The section of Joshua Slocum’s journey reported here continues Chapter XV of Sailing Alone Around the World, and this post is a trailer for the adventure that I am retelling in Google Earth at:  http://www.hazelhurst.net/Slocum

Notes

1. On the evening of 08Jun1897, the Spray struck a reef and luckily there was enough water for the next swell to carry her over it. Slocum identifies this as ‘M Reef’; however, a search of the web delivers no information about the location of this hazard. I didn’t want to use a random reef in the animation so I had to dig further until I found an online version of a chart compiled from mid-19th century surveys by the Great Britain Hydrographic Department. The chart is made available by the National Library of Australia.

British Hydrographic Department chart showing the reefs of the Barrier Reef Channel

By close examination of the chart, I was able to find the identification letters of the significant reefs that skirt the Barrier Reef Channel. I couldn’t find all of them but at least it was clear which is ‘m’ reef.

To help anybody else who is looking for reefs in the Barrier Reef Channel using their identification letter, I have plotted them in Google Earth and kept their labels visible throughout the animation.

2. This chapter of Slocum’s book is one in which a lot of ground is covered with relatively few words. I like the animation of the model Spray to coincide with the narrative so, at times, it is necessary to move the model to a new location without accompanying voice-over. This can seem like an awkward silence and to overcome it I use two techniques:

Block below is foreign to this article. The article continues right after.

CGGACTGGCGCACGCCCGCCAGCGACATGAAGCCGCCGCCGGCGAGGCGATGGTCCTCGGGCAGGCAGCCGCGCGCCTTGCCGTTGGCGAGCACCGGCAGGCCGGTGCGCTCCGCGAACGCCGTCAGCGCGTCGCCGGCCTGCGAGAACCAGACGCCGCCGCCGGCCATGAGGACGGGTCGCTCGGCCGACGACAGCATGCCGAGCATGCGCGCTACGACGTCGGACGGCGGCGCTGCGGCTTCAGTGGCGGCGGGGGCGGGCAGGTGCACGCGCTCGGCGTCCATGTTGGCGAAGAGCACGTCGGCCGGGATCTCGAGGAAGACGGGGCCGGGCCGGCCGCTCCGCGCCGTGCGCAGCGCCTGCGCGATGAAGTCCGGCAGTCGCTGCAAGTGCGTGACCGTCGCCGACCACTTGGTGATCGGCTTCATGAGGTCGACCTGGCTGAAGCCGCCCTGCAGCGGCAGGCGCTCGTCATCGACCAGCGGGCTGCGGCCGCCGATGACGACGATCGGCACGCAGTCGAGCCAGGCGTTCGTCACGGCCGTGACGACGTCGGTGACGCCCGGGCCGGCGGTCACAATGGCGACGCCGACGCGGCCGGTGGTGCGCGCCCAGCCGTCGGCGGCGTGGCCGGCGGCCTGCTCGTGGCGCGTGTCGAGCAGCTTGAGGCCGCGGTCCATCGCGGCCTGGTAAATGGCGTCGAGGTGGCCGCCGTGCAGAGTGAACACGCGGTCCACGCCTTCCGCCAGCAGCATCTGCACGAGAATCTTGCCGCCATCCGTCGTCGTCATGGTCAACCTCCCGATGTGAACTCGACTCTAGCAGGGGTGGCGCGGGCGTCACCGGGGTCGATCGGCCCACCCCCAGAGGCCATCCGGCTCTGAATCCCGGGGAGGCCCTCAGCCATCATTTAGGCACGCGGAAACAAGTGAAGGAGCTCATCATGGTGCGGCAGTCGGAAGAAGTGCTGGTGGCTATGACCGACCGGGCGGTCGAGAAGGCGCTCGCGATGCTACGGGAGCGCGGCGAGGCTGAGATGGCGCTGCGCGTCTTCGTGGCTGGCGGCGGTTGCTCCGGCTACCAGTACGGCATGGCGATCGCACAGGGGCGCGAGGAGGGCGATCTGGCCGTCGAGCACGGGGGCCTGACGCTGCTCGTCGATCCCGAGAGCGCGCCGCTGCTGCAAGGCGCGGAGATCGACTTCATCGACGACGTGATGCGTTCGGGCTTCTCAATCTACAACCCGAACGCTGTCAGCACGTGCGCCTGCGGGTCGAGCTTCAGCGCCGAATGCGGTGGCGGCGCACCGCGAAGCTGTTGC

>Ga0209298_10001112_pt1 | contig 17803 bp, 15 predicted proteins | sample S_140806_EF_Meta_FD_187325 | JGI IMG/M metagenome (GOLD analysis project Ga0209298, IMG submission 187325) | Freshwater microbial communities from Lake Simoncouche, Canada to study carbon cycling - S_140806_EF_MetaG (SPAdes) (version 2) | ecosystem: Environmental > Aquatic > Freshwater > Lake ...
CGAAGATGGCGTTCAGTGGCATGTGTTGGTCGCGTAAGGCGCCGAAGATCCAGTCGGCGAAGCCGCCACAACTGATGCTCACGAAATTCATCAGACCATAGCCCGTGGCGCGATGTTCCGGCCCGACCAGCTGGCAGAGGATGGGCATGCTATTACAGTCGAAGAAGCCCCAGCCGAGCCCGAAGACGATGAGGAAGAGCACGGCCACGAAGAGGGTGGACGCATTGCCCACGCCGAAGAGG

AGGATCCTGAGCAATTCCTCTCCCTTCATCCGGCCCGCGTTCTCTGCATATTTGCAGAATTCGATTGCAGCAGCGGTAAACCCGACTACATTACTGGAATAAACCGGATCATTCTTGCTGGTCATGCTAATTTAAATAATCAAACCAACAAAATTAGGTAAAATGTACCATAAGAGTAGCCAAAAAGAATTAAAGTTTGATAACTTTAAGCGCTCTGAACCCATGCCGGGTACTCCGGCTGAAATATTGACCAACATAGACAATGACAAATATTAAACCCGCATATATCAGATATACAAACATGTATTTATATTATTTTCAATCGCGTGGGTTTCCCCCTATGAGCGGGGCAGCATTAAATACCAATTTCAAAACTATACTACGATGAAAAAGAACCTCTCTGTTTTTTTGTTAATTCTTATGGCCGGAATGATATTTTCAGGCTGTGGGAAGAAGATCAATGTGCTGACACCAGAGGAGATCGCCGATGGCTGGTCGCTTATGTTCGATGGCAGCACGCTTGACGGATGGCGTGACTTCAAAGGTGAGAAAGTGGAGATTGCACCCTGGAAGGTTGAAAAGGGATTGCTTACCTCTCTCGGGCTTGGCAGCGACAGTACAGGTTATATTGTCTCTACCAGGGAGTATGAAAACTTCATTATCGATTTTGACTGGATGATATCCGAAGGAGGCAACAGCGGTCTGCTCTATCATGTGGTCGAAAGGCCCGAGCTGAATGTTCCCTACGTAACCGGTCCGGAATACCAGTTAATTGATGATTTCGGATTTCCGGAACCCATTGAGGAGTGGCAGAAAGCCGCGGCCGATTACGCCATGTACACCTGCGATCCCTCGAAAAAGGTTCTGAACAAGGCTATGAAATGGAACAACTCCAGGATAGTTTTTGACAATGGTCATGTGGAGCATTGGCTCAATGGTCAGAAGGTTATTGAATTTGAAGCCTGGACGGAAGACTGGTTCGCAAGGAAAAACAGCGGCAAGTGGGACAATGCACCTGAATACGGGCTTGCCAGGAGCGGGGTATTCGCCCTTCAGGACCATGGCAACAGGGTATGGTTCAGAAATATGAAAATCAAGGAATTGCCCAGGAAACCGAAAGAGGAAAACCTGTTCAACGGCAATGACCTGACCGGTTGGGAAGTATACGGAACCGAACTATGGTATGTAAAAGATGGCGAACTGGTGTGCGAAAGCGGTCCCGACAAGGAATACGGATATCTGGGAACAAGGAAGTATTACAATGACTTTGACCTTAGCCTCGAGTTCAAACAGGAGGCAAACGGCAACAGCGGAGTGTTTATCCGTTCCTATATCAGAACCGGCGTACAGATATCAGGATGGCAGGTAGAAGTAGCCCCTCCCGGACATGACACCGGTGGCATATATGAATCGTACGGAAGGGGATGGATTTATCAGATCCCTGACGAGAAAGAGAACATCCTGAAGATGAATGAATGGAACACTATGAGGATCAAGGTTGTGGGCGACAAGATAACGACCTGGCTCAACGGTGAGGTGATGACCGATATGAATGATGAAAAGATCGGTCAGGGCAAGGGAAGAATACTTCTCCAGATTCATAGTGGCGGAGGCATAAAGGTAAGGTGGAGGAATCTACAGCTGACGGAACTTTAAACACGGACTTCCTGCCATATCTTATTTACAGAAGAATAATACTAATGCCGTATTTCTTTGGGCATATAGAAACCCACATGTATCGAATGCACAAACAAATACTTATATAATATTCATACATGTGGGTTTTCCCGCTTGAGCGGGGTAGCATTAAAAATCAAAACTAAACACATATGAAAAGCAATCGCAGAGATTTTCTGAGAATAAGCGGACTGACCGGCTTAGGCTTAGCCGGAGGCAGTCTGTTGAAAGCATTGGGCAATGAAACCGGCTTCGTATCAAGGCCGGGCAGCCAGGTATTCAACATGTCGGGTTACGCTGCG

• The background sound effect of water lapping against the hull; if nothing else this helps to distract sufferers of tinnitus from their condition, and it does seem to work.
  • Using the ‘Show’ directive of TourMaker, I pop up labels that identify significant landmarks like capes, islands, and bays.

3. I am using an unabridged version of Sailing Alone Around the World. There are a few places where I have chosen not to speak the words that Slocum wrote as they are offensive to the modern ear. This chapter includes one such passage in which he describes the appearance of the men and women who travelled over to Thursday Island for the jubilee celebrations.

Copyright © Colin Hazlehurst, 2012